The second interstellar comet detected in our Solar System now has an official name. Meet 2I/Borisov, the latest object to zoom into our cosmic neighborhood from somewhere very far away.
The object formerly known as C/2019 Q4 was given its name on Tuesday by the International Astronomical Union, the organization that officially names just about anything in the Universe that isn’t on Earth. The 2I refers to the fact that researchers are now confident that this is the second interstellar object ever discovered in our Solar System.
Researchers have been tracking the object since it was discovered on August 30th by an amateur astronomer in Crimea named Gennady Borisov. And that’s where the second part of this object’s name comes in — the object Borisov was tracking through his homemade 0.65 meter telescope looked like a comet, with a distinctive haze, or “coma.” Comets, unlike asteroids, moons, or other space features, are usually named after their discoverer, which makes this comet’s full designation 2I/Borisov.
The only other known interstellar object is named 1I/’Oumuamua, which was initially thought to be a comet, then an asteroid when it was first discovered in 2017. Asteroids are typically named by the people who discover them, instead of after them, so the team who found it in Hawaii decided to name it ‘Oumuamua, a Hawaiian name meaning “a messenger from afar arriving first.” Later observations indicated that it might be a comet after all, but by then, the name had stuck.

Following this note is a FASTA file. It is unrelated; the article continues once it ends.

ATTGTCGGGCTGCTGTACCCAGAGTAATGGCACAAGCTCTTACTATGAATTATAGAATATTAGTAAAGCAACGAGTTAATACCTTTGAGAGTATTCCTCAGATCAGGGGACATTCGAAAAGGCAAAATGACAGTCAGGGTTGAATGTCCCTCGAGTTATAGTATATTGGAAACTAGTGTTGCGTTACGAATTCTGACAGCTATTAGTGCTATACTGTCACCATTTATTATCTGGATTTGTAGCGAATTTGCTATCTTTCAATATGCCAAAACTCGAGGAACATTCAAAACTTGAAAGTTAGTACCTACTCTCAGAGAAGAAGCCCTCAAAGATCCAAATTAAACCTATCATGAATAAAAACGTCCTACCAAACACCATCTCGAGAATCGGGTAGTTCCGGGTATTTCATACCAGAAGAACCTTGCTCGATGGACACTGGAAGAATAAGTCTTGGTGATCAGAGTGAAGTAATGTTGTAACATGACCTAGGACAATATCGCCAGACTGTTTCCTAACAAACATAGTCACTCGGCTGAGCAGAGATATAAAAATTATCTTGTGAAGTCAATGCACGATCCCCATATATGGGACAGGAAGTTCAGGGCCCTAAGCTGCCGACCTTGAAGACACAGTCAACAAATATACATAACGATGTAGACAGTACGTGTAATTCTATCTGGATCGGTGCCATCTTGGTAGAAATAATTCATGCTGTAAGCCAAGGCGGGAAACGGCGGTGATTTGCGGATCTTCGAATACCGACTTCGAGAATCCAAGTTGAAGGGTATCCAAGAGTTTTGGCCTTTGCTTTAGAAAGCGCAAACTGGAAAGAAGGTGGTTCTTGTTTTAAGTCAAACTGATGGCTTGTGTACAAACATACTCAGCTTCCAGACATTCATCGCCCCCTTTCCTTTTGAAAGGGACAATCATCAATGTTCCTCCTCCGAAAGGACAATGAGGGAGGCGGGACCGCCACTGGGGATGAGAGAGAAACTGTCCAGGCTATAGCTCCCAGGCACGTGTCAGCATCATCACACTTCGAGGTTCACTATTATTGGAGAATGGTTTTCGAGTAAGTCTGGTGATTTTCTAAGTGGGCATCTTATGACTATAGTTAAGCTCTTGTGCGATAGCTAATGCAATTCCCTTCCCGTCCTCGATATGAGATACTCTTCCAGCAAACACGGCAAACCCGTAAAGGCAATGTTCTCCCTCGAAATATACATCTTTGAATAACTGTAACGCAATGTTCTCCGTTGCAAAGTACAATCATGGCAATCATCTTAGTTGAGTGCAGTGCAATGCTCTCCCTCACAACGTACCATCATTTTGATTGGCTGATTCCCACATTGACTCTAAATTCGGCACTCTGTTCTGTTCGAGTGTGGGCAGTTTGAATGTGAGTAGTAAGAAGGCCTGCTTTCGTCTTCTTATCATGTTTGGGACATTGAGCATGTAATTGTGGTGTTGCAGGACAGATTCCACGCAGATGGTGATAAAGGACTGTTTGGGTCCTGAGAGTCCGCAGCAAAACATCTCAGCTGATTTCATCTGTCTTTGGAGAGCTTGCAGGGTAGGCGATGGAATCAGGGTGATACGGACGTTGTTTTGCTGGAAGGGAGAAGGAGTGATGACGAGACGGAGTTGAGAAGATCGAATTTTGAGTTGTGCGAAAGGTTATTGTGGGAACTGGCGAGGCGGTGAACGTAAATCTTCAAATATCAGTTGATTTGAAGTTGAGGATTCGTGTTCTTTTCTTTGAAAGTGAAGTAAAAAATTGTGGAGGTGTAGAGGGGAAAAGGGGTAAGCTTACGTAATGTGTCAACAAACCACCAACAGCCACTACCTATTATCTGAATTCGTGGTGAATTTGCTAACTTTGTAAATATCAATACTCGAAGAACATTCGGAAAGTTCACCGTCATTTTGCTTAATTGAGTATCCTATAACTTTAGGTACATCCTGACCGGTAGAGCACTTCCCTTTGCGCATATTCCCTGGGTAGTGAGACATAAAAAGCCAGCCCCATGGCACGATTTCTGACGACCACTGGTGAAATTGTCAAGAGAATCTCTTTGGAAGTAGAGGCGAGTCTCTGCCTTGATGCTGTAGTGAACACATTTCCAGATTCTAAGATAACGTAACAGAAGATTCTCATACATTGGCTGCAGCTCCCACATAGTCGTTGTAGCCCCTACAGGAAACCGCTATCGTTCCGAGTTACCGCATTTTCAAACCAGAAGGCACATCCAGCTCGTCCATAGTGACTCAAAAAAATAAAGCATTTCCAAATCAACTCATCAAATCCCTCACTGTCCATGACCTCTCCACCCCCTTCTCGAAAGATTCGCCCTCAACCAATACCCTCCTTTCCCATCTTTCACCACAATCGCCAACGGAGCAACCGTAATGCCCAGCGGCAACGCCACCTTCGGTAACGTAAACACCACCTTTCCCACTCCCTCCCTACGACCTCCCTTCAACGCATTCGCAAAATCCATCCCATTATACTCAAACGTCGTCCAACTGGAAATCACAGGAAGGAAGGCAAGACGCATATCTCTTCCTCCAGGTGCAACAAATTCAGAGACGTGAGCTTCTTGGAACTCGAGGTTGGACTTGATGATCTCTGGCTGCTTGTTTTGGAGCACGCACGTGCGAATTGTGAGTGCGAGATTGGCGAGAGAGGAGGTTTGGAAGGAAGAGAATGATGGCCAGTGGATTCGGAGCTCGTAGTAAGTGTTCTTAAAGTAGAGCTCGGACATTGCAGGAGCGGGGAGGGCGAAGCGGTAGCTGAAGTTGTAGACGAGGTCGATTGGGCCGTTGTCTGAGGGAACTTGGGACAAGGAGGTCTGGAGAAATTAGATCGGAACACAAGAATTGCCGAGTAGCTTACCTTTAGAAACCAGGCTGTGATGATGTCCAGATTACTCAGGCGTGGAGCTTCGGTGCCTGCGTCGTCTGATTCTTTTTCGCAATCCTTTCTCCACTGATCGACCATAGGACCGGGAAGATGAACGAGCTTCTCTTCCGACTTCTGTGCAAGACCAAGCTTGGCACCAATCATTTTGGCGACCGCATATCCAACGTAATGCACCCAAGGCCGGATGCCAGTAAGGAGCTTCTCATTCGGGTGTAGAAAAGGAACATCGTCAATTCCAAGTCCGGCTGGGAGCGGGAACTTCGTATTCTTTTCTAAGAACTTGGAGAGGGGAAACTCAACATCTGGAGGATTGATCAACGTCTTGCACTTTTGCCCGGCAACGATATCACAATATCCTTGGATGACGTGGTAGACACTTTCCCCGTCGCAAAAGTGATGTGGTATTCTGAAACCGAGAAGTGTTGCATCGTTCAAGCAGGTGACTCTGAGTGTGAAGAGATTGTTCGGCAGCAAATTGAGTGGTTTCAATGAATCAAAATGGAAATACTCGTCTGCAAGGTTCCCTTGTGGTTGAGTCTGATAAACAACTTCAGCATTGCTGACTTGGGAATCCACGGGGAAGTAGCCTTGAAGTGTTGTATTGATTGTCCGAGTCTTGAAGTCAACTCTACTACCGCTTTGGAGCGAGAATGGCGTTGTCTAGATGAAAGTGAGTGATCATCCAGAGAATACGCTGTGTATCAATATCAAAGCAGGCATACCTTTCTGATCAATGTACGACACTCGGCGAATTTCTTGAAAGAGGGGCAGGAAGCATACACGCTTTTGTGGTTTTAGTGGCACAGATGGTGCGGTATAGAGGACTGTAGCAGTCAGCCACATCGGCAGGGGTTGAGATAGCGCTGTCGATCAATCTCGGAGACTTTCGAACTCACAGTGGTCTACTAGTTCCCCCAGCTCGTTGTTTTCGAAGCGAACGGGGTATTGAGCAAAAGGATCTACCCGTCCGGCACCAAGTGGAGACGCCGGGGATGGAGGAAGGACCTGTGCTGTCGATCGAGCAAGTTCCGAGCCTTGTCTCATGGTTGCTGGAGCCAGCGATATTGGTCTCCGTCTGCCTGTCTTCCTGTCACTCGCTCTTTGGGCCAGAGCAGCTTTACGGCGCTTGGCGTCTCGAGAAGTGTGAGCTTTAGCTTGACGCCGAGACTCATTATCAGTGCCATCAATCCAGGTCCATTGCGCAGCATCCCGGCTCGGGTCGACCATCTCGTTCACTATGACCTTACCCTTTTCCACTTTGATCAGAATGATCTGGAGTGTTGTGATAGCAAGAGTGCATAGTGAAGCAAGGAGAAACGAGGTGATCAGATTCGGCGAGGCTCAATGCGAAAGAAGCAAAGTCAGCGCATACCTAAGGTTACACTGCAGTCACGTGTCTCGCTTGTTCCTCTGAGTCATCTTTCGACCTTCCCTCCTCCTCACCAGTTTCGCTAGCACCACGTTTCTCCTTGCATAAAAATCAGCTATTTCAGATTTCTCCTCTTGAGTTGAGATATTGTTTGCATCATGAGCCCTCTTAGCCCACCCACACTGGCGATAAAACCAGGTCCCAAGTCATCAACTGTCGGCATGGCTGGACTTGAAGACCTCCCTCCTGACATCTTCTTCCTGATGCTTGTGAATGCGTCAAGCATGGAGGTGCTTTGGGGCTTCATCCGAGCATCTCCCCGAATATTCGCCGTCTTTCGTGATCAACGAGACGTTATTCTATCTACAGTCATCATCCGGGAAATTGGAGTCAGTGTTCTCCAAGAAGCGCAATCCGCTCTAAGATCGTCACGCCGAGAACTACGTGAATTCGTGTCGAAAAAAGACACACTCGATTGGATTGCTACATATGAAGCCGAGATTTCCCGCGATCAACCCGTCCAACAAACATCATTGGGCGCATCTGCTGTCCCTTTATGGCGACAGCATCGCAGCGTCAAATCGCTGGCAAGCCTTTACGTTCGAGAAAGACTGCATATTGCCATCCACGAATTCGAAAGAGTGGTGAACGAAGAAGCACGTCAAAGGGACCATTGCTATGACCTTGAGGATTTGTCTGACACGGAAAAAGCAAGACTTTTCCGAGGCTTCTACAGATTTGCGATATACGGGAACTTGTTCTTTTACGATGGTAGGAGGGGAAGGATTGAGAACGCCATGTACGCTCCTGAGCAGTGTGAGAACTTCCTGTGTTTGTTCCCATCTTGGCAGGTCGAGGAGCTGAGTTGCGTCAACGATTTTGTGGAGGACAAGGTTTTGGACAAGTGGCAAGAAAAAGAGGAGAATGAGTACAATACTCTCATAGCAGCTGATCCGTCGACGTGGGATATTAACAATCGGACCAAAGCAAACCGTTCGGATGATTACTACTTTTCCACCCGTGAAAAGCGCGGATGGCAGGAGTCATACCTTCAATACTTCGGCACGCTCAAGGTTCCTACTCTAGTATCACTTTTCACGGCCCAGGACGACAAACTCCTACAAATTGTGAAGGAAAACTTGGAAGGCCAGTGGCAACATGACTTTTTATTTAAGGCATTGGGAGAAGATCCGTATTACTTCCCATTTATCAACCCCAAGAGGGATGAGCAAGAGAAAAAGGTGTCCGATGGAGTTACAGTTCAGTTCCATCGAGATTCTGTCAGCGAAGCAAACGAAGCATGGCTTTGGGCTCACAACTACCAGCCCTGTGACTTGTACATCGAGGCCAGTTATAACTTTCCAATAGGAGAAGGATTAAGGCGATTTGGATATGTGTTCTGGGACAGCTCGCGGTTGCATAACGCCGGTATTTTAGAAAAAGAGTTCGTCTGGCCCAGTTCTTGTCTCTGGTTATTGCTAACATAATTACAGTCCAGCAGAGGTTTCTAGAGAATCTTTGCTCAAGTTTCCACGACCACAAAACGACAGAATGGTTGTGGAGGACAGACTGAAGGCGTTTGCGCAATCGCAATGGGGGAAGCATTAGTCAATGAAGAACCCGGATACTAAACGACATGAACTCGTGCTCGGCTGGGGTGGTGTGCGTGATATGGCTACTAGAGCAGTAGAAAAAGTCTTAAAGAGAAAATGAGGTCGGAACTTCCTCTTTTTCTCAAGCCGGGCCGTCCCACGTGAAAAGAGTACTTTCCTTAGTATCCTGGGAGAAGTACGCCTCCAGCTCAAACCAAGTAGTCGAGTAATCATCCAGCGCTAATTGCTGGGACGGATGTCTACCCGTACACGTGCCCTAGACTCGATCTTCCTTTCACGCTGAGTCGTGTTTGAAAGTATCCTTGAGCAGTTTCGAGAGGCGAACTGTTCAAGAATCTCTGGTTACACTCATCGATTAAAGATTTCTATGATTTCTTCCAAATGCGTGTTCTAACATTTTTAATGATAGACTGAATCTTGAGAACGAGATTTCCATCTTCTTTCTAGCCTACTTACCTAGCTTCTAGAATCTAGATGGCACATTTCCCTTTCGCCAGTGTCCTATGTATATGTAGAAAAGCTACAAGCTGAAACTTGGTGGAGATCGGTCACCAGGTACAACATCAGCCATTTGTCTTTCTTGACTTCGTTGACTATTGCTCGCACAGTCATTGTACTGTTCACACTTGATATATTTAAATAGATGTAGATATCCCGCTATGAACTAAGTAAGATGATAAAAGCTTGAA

2I/Borisov is more assuredly a comet, with a short tail already visible to astronomers. The comet, estimated to be a few kilometers across, will make its closest approach to the Sun on December 7th, 2019, before it starts heading back out of the Solar System. That gives astronomers a generous amount of time to track this interstellar visitor, and hopefully learn more about where it’s from, and what it’s made of, before it disappears for good.